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Anatomy of a Home Network

June 20th, 2016

I wrote this document for my father in 2001 in order to explain some of the more important elements in his home network. This also helps him whenever he calls into the Time Warner support line. Technical support is problematic due to the number of groups responsible for support and the division of these groups involved in managing the collection of network resources (DNS servers, gateways, etc).

The problem is exacerbated when these support groups don’t have clear communication paths allowing for systematic problem determination and resolution (How many times have you called into support and have to enter your customer information each time you are transferred to a different group and repeat the problem?).

Understanding your network and the resources you use, can help you direct support groups and bypass the overhead that comes with talking to different people. In addition you may be able to provide yourself a backup plan for a particular resource. For example, if the DNS servers go down and you know the IP address of a particular FTP file site you use, you can enter the IP address and still perform the file transfer.

Basic Physical/Logical Relationship

The left side shows a pseudo-logical breakdown and the right side shows my father’s workstation setup.

Physical/Logical Setup

 

Gateways and Network

The following diagrams illustrate the relationship between the physical devices (Linksys switch and Toshiba DSL Cable modem)  in relationship to the networks.  The critical points in the following diagrams are the network characteristics of eah network and in paticular, the various gateways and IP addresses that control transmission between networks.  The diagrams are trivialized.

                            

Break-down of the Time-Warner Network and Network Resources

The Time-Warner network consists of a number of subnets.  The table that follows reveal critical network resources (i.e. DHCP server) within the Time-Warner network.

Network Resources

Network Resources Summarized:
Network ResourceIP AddressMAC AddressFunctionNetwork
Primary DNS Server24.93.35.32unknownDomain Name Services; Resolves hostnames to IPs and vice-versa.Time Warner
Secondary DNS Server24.93.35.33unknownDomain Name Services; Resolves hostnames to IPs and vice-versa.Time Warner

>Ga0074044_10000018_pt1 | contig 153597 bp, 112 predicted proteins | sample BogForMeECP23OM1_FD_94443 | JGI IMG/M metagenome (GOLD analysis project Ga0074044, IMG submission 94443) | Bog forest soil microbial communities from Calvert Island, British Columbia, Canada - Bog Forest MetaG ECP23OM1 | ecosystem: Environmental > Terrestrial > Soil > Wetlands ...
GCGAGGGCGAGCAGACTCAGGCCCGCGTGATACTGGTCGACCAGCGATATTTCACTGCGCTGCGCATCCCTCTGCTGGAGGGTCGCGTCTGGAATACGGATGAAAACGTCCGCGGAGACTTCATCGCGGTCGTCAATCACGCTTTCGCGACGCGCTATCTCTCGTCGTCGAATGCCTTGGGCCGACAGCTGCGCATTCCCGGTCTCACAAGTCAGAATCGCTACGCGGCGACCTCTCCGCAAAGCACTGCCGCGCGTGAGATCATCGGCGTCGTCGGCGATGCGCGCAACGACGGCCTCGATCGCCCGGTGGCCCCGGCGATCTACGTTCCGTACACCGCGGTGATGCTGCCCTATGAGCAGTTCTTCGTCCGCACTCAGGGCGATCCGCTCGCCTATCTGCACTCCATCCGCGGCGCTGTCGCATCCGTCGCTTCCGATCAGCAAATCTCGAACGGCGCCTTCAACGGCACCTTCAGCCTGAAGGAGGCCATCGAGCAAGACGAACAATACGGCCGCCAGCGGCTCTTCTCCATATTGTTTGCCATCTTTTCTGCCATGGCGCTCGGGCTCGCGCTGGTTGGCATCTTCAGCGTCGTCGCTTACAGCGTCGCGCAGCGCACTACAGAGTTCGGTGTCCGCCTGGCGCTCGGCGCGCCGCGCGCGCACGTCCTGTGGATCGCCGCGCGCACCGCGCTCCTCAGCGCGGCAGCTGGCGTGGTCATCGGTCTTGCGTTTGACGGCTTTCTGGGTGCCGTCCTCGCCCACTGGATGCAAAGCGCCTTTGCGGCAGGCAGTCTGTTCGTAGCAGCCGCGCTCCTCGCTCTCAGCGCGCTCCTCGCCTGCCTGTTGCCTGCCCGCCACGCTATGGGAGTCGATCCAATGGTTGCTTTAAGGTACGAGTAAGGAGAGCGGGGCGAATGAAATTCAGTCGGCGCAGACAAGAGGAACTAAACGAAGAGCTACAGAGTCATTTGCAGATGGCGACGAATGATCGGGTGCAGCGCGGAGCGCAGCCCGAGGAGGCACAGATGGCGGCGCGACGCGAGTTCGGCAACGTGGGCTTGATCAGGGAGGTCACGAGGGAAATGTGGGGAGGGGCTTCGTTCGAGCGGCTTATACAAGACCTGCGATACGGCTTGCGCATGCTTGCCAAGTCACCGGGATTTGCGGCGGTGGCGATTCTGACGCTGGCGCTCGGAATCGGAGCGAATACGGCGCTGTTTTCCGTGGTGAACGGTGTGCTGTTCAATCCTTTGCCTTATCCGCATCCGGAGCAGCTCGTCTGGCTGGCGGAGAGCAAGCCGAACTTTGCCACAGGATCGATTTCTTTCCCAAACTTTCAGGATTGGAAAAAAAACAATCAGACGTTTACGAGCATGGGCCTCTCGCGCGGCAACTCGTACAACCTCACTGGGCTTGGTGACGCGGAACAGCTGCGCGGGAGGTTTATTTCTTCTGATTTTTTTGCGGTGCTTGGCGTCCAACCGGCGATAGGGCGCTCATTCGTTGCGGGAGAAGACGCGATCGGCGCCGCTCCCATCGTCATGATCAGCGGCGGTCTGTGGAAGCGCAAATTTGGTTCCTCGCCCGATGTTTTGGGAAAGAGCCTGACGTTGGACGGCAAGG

Gateway to Time Warner's Closest Subnet66.68.112.100-30-7B-FF-48-54GatewayTime Warner
Toshiba DSL Cable ModemN/A--pass-thru00-04-75-3F-CF-04Bridge from ISDN to EthernetTime Warner
Mail Server (mail.rr.com)24.30.218.18unknownMail smtp and pop servicesTime Warner
Linksys WAN Port66.68.116.96*00-04-5A-DB-74-68Interface to Time Warner's closest subnetTime Warner
Linksys LAN Port 192.168.1.100-04-5A-DB-74-67GatewayjosephNET

Useful Network Commands

The following table shows useful network commands in understanding the various networks.

CommandCommand OptionsResults/Impact
arp -a-a = display arp tableShows the MAC addresses w/ corresponding IP for network entities (on same subnet); helps to to resolve duplicate IP addresses
ping Where is something like 24.93.35.33.Tells you if you have connectivity to a host. If the host is on the same subnet, an the MAC address of the host is cached in the arp cache.
netstatwith no optionsDisplays all active connections, ip addresses, and port information
netstat -a-a = display all connections and listening ports, hostnames are includedList of ports and connections. Use this to see if a particular client connection is actually made; for example, if you see port 80, this means a web server connection; port 443 would be an SSL connection...port corresponds to applications.
netstat -an-n = display all connections and listening ports, ipaddress are includedList of ports and connections. Use this to see if a particular client connection is actually made; for example, if you see port 80, this means a web server connection; port 443 would be an SSL connection...port corresponds to applications. -n means DNS is not used to look up IP addresses, so this command is faster than just -an
netstat -e-e = display Ethernet statisticsUse this for performance issues
netstat -es-e = Ethernet stats
-s = display by protocol
Use this for performance issues.
netstat -r-r = routing tabledisplay routing table
route printequivalent to netstat -rdisplay routing table
ipconfigN/Adisplay adapter IP configuration

Example: Using ping -r to Understand the Network

Here is an example of using ping -r to decipher the network.

ping -r example

 

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